Blacks' Battle in Military Likened to Gays' : Armed forces: Activists point to parallels in arguing for an end to the Pentagon's ban on homosexuals. But African-American veterans of segregated units are divided over today's debate.

TIMES STAFF WRITER

Charles M. Bussey noted that a recent national poll showed a 71% approval rating for Gen. Colin L. Powell, and reflected on his own 22-year career as an Army officer.

Although Bussey and Powell are African-Americans and both wore the same uniform, they served in different armies.

Powell, the nation's top military officer and the first African-American to serve as chairman of the Joint Chiefs of Staff, directed the Persian Gulf War.

Bussey enlisted during World War II, when the U.S. armed forces were segregated and blacks were rarely tapped to become officers.

What a difference 50 years has made.

In the eyes of the nation and, especially, the armed forces, the color of Powell's skin is irrelevant. The only thing that matters is his ability as a military leader.

Not so in the late 1940s and early '50s, when the military balked at integrating blacks into the armed forces, much the same way the U.S. brass are resisting admitting gays today.

"I saw this country throw away many brilliant young officers who could've been the first Colin Powell," said Bussey. "Their talents were ignored because their faces were black." Now, as the debate over the military's ban on homosexuals continues, some gay rights advocates are pointing to the long-ago experiences of African-Americans to support their position that discrimination--whether against blacks decades ago or gays today--is foolish and unjust.

" 'White soldiers will not shower or sleep in the same barracks as African-Americans. Mixing African-American troops with whites will weaken a unit's cohesion. ' These are arguments that opponents of integration were making 50 years ago," said David M. Smith, spokesman for the Campaign for Military Service, a coalition of gay and civil rights groups battling the Pentagon's ban on gays. "Substitute 'gay' and 'lesbian' and it's the same arguments being heard today. The common denominator is prejudice."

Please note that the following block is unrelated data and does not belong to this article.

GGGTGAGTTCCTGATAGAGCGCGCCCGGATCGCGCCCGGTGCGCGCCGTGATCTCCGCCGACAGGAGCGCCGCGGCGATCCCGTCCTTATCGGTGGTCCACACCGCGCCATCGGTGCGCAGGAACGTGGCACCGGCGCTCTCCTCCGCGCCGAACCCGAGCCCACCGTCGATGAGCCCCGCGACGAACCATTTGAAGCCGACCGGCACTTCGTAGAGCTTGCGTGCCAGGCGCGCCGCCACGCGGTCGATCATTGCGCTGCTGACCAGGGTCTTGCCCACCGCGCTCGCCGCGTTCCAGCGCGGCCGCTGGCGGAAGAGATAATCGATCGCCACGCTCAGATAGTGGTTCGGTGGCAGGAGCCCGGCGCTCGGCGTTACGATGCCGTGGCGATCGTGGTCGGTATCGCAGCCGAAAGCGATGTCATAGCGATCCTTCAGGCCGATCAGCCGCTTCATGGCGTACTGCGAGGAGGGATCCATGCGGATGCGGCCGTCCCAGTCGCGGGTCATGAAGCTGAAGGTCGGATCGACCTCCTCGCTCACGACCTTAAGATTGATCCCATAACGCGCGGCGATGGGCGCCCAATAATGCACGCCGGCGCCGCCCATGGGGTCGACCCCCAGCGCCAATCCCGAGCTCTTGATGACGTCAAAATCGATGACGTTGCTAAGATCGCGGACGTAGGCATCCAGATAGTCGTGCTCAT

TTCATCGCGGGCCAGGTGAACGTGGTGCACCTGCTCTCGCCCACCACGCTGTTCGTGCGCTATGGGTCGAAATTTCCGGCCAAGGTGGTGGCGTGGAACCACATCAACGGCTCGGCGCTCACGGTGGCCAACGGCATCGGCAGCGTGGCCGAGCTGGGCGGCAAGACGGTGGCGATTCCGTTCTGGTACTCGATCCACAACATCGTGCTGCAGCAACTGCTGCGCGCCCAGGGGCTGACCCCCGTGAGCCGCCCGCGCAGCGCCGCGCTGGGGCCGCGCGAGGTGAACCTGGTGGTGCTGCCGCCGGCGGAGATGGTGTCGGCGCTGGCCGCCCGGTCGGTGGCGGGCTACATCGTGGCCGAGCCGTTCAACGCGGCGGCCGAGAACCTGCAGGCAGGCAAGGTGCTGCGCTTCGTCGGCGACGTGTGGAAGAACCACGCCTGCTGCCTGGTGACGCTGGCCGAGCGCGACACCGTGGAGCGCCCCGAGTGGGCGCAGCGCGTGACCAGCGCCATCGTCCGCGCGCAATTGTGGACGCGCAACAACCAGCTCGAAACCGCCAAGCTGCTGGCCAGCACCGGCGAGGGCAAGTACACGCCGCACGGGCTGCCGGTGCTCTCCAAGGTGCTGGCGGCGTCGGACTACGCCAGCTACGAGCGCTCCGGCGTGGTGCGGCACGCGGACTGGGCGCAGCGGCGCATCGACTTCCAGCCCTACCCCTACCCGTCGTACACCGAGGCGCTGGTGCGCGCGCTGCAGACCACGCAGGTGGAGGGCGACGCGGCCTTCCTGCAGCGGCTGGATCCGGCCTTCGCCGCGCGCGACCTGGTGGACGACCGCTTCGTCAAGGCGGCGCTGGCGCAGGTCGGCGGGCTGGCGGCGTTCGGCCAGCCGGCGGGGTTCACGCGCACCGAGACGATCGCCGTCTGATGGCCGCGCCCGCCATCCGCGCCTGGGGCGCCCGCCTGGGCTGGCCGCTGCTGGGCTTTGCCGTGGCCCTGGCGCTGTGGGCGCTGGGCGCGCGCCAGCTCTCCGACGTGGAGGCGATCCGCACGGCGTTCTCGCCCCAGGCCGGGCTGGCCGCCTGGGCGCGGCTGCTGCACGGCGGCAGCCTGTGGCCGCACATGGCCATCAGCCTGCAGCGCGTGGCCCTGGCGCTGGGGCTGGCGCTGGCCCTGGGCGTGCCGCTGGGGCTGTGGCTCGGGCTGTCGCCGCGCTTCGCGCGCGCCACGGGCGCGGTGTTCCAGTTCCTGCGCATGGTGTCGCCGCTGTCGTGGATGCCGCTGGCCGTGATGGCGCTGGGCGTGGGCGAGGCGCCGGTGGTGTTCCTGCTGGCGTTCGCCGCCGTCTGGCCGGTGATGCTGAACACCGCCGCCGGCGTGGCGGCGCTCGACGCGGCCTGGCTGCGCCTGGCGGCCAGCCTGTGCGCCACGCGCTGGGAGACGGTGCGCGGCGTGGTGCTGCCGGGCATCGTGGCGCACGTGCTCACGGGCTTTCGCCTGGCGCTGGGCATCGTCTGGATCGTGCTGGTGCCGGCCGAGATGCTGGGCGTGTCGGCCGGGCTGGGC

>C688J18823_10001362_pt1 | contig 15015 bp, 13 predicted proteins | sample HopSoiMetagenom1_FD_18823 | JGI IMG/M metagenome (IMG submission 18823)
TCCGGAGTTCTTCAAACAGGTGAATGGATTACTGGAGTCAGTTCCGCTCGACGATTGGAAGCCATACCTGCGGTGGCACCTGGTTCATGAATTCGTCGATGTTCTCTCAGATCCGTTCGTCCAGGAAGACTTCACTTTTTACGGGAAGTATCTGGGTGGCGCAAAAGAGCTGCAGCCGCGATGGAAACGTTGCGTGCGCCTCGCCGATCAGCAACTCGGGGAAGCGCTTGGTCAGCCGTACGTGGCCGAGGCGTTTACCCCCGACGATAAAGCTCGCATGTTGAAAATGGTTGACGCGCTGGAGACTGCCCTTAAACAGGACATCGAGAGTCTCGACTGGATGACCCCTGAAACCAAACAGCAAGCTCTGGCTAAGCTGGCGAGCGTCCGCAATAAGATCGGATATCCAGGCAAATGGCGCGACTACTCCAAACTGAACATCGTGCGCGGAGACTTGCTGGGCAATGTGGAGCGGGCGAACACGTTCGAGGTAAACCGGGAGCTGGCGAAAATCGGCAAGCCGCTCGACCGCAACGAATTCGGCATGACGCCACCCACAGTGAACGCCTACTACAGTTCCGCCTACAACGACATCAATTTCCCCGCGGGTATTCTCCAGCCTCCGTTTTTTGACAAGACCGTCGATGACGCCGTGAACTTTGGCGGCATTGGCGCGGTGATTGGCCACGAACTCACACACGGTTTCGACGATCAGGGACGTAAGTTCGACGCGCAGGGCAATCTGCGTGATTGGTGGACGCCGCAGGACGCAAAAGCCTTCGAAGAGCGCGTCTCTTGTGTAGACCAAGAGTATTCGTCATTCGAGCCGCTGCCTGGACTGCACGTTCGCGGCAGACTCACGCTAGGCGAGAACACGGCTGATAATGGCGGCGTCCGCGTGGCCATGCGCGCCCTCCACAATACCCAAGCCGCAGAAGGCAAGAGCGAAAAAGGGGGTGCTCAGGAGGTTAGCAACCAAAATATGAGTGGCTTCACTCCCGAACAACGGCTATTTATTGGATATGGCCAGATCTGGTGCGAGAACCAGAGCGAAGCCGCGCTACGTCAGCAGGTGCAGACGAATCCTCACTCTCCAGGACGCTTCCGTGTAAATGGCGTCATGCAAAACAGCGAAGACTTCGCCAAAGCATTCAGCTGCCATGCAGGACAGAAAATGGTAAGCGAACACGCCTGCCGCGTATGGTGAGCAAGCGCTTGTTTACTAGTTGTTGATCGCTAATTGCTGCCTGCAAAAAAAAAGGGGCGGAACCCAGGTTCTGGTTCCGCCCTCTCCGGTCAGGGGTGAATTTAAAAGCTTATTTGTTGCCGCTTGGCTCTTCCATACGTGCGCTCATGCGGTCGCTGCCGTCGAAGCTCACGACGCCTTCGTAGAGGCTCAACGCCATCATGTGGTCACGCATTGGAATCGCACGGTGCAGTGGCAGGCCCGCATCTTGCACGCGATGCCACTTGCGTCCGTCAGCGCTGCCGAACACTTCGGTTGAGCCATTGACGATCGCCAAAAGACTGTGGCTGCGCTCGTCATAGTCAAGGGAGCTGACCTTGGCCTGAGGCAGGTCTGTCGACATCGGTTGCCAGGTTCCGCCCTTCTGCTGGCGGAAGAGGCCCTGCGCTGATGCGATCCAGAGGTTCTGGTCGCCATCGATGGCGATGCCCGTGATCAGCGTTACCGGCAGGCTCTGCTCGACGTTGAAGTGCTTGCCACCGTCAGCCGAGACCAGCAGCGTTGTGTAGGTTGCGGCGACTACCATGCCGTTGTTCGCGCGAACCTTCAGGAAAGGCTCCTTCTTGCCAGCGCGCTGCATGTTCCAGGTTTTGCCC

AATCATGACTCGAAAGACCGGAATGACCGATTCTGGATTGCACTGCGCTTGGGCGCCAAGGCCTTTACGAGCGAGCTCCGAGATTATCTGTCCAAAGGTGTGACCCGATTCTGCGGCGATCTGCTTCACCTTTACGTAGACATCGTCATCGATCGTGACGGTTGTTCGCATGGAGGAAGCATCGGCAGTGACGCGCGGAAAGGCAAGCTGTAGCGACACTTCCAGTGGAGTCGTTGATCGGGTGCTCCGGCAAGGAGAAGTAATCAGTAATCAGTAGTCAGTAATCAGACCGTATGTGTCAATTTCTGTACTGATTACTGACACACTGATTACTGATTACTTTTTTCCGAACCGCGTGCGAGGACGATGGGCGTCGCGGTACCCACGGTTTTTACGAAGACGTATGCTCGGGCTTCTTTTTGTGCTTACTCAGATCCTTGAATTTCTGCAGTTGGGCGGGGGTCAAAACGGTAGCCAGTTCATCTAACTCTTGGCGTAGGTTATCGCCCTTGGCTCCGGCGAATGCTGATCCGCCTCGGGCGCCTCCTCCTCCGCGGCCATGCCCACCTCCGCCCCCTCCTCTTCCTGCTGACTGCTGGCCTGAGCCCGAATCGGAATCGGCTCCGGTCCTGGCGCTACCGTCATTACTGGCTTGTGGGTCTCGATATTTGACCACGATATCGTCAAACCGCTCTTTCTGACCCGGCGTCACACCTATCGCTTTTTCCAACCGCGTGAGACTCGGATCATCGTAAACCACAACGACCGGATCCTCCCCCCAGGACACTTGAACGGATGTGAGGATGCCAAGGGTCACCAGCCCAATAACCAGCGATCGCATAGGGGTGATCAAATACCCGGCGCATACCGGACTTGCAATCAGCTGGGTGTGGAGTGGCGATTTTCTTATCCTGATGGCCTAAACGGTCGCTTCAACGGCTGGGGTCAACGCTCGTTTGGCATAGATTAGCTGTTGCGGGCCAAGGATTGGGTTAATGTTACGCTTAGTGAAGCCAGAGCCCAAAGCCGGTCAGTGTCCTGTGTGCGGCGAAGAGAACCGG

Supporters of the ban argue that it has little or nothing in common with the military's previous history of racial discrimination.

Black veterans of the segregated military, however, are divided on whether the Pentagon should lift its ban on gays, and whether homosexuals are battling the same type of discrimination that African-American servicemen had to overcome.

"I resent people who try to compare our situation with gays," Bussey said. "There's no similarity. Blacks couldn't hide their blackness. Gays are able to hide their sexual preference. The issues are nowhere near the same."

Before the armed forces finished integrating in 1954, institutional racism limited opportunities for hundreds of thousands of blacks such as Bussey.

Nevertheless, Bussey, now 71 and living in Riverside, persevered during those difficult times and retired as a lieutenant colonel in 1966 after serving 22 years in the Army. Afterward, he worked as a construction engineer for the Bechtel Group and taught engineering at a community college in Alaska.

In the early years after integration, African-Americans who did get promoted to the ranks of officers seldom rose above lieutenant colonel because, like Bussey, few were given the opportunity to command a battalion. That lessened their chances for promotion to colonel and general.

Tom Gillis, former commander of the 24th Infantry Regiment--one of four all-black regiments authorized by Congress after the Civil War--said: "That's the way things were then. The Army was segregated from time immemorial."

Gillis, 80 and a resident of Greenbrae, Calif., retired in 1965 as a colonel after 30 years in the Army. A longtime supporter of integration, he led the 24th Infantry in the Korean War and was the last white officer to command an all-black regiment.

Bussey praised Gillis' ability as a commander but said segregation afforded some inferior white officers who commanded black units a "can't lose" opportunity.

"White boys got assigned to lead black units because they were either screw-ups or they weren't wanted anyplace else. . . . If a black unit screwed up, it was because . . . you couldn't expect any better from them. But if the unit excelled, it was because of the white leadership," Bussey said.

Clay Blair, author of "The Forgotten War," an acclaimed history of the Korean War, wrote that there was a longstanding belief in the Army that "Negroes won't fight." It was not until the Vietnam War, which ended 20 years ago, that thoroughly integrated armed forces fought side by side in a major conflict.

Striking similarities exist in the arguments used by military leaders to keep blacks out of the armed forces then, and gays out now.

Consider:

* An official policy statement issued in 1940 by the War Department (predecessor of the Defense Department) said that intermingling the races would "produce situations destructive to morale and detrimental to the preparation for national defense."

Powell, who credits black veterans of World War II for dismantling military racism and making his ascent possible, said he opposes lifting the gay ban because the presence of homosexuals in the armed forces would be "detrimental to good order and discipline."